Laura From The Garden Party And The Narrator In Amy Tan's Two Kinds

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Laura from "The Garden Party" and the Narrator in Amy Tan's "Two Kinds" come from different societal rankings/backgrounds, both daughters express their independent ideas from their mothers, which helps lead them to discover their own view of what the good life truly is. Laura and the Narrator in “Two Kinds” both develop their own strong beliefs that are contrary to those that their family has. Laura strays from the thinking of her family a little when she discovers that there has been a death near her home. She finds it absurd that her family wishes to continue having a party and she thinks about “what the band would sound like to that poor woman” (Mansfield, 109). While going against her mother and sister, who find it unrealistic to stop a…show more content…
Although, as time went on, the narrator soon became tired of her mother’s wishes and began to go against her. The narrator asked her mother “Why don’t you like me the way I am?” (Tan, 97) when her mother asked her to play the piano. The narrator so strongly refused the wishes of her mother that she spent a year playing the piano incorrectly, despite admitting to herself that she “might have become a good pianist at a young age (Tan, 98). As the narrator refused to play the piano with her whole being, her mother would force her to play always reminding her that it was “Four clock” (Tan, 100). The narrator felt as if she disappointed her mother many times with the way she choose to live her life. To the narrator, a good life was not being talented or following what her mother asked her to do. The narrator believed that a good life was doing what she independently wanted to do without having to follow the expectations of her mother. Both the narrator of “Two Kinds” and Laura had to strongly go against the beliefs and ideas of their mothers, although because they were so young and had little power in their family, both Laura and the narrator had to follow what they were told. Although both Laura and the narrator shared an alternating belief system, they didn’t share a similar social status with each…show more content…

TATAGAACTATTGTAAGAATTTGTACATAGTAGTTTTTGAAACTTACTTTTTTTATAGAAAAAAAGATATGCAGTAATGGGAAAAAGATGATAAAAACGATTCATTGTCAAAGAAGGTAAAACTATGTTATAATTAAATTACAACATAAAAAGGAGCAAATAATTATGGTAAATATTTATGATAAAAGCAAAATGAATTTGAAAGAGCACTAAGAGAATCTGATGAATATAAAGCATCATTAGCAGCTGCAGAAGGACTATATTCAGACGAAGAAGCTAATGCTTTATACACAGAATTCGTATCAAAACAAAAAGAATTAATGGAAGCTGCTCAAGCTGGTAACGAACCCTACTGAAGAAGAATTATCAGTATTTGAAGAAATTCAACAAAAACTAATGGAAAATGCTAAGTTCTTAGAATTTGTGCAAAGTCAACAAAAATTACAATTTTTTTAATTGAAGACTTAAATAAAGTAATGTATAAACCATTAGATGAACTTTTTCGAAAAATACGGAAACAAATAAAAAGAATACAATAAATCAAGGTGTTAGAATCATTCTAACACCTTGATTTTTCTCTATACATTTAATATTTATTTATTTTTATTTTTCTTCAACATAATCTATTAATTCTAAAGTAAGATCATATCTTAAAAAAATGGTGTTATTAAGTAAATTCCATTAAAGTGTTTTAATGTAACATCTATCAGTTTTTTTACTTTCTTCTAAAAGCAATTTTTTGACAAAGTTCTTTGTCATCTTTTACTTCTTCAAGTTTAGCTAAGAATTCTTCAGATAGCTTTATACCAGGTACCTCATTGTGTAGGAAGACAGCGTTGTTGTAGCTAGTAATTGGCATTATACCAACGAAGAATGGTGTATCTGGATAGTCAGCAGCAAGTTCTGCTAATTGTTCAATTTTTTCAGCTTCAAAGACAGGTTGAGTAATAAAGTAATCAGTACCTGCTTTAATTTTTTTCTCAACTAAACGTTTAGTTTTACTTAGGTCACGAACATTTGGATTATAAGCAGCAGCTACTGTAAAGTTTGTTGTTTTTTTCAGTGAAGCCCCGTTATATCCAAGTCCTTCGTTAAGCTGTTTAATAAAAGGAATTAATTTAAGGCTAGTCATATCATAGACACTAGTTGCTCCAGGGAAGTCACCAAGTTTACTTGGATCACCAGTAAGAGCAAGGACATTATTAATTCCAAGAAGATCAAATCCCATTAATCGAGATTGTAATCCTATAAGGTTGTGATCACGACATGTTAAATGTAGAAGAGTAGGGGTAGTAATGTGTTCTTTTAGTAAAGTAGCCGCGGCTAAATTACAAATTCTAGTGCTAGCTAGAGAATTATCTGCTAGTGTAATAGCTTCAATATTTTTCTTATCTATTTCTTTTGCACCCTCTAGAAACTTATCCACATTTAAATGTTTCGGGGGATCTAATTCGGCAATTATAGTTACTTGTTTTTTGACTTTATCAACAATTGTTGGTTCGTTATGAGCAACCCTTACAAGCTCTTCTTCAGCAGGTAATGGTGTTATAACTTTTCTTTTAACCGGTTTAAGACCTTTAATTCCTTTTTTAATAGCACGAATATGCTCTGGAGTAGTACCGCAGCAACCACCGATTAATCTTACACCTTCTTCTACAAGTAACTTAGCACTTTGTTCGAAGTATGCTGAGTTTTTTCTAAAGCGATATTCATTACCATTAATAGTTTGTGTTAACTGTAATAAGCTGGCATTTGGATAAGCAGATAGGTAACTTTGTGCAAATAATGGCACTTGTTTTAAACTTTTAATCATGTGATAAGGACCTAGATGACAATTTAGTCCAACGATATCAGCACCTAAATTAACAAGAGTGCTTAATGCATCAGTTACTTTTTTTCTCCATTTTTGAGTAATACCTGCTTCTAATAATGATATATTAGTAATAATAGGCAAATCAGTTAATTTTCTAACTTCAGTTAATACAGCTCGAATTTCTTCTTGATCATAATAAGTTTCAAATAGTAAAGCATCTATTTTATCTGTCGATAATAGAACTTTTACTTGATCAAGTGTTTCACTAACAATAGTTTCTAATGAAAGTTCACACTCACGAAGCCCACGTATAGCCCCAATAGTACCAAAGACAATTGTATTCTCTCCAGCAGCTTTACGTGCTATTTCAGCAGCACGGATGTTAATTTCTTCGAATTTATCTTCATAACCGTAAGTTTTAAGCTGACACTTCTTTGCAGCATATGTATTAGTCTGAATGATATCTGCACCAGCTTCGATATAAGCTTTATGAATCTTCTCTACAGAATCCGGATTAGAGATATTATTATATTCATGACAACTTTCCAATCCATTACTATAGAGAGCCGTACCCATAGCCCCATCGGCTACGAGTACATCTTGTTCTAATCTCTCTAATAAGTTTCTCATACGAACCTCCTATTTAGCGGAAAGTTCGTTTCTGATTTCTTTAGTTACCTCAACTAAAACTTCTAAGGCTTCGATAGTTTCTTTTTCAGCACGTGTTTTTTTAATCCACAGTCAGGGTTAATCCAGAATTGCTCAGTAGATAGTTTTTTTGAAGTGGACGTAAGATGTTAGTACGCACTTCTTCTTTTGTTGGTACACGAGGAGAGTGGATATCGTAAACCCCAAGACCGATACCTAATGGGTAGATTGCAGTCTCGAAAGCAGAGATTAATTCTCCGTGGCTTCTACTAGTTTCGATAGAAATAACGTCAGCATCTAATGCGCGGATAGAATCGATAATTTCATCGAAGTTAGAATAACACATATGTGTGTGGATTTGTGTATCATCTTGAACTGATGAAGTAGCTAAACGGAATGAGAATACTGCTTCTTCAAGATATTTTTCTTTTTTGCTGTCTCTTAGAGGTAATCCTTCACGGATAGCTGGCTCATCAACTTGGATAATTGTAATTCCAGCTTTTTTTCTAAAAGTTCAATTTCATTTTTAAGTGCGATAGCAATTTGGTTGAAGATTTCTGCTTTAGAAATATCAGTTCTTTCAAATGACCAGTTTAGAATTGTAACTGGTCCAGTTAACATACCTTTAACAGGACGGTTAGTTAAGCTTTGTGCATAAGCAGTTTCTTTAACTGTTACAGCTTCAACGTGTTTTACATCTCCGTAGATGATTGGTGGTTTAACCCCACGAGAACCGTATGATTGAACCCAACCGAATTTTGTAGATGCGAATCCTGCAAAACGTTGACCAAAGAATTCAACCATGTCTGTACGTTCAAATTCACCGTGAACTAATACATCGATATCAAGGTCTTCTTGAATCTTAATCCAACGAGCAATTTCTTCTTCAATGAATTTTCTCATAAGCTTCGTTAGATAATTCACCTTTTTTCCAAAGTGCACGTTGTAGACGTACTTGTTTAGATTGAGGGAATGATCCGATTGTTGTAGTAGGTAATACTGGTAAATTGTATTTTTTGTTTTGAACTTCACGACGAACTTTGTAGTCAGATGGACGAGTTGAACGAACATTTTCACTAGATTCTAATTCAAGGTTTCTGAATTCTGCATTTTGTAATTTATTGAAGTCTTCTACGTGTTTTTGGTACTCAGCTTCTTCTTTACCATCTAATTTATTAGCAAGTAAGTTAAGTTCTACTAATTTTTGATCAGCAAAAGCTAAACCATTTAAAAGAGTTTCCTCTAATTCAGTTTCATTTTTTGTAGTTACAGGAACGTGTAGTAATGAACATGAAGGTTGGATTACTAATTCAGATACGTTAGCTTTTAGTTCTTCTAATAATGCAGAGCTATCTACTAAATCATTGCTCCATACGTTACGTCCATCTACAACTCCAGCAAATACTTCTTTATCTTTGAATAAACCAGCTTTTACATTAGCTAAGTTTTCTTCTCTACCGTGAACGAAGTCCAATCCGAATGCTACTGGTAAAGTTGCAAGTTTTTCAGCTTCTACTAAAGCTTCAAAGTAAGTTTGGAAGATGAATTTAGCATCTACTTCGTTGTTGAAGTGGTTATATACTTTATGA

In the beginning, both the narrator and her mother had a delightful time spending time together, trying to figure out the narrator’s talent. Although the narrator soon began to dislike all the test and activities her mother would put her through. After failing each of the tests she was given she would see the disappointment on her mother’s face and “something inside me began to die” (Tan, 96). While the narrator refused her mother by saying that she was not a genius her mother replied by saying “who ask you to be genius? Only ask you be your best. For you sake” (Tan, 97). The narrator’s mother worked hard for her daughter giving her options to grow and succeed in life, but the narrator felt as if she was going to be created into something she was not. Despite the time that passed the narrator still believed that she wasn’t talented enough but the mother knew that her daughter had “natural talent. You could be genius if you want to. You just not trying” (Tan, 102). The narrator was her own biggest enemy and her mother was her biggest support, which made their views so different from one another. The narrator had a mother that loved and encouraged her to be the best that she could be. She was able to live a good life, but wasn’t able to appreciate the good life that she had because she was focused on what
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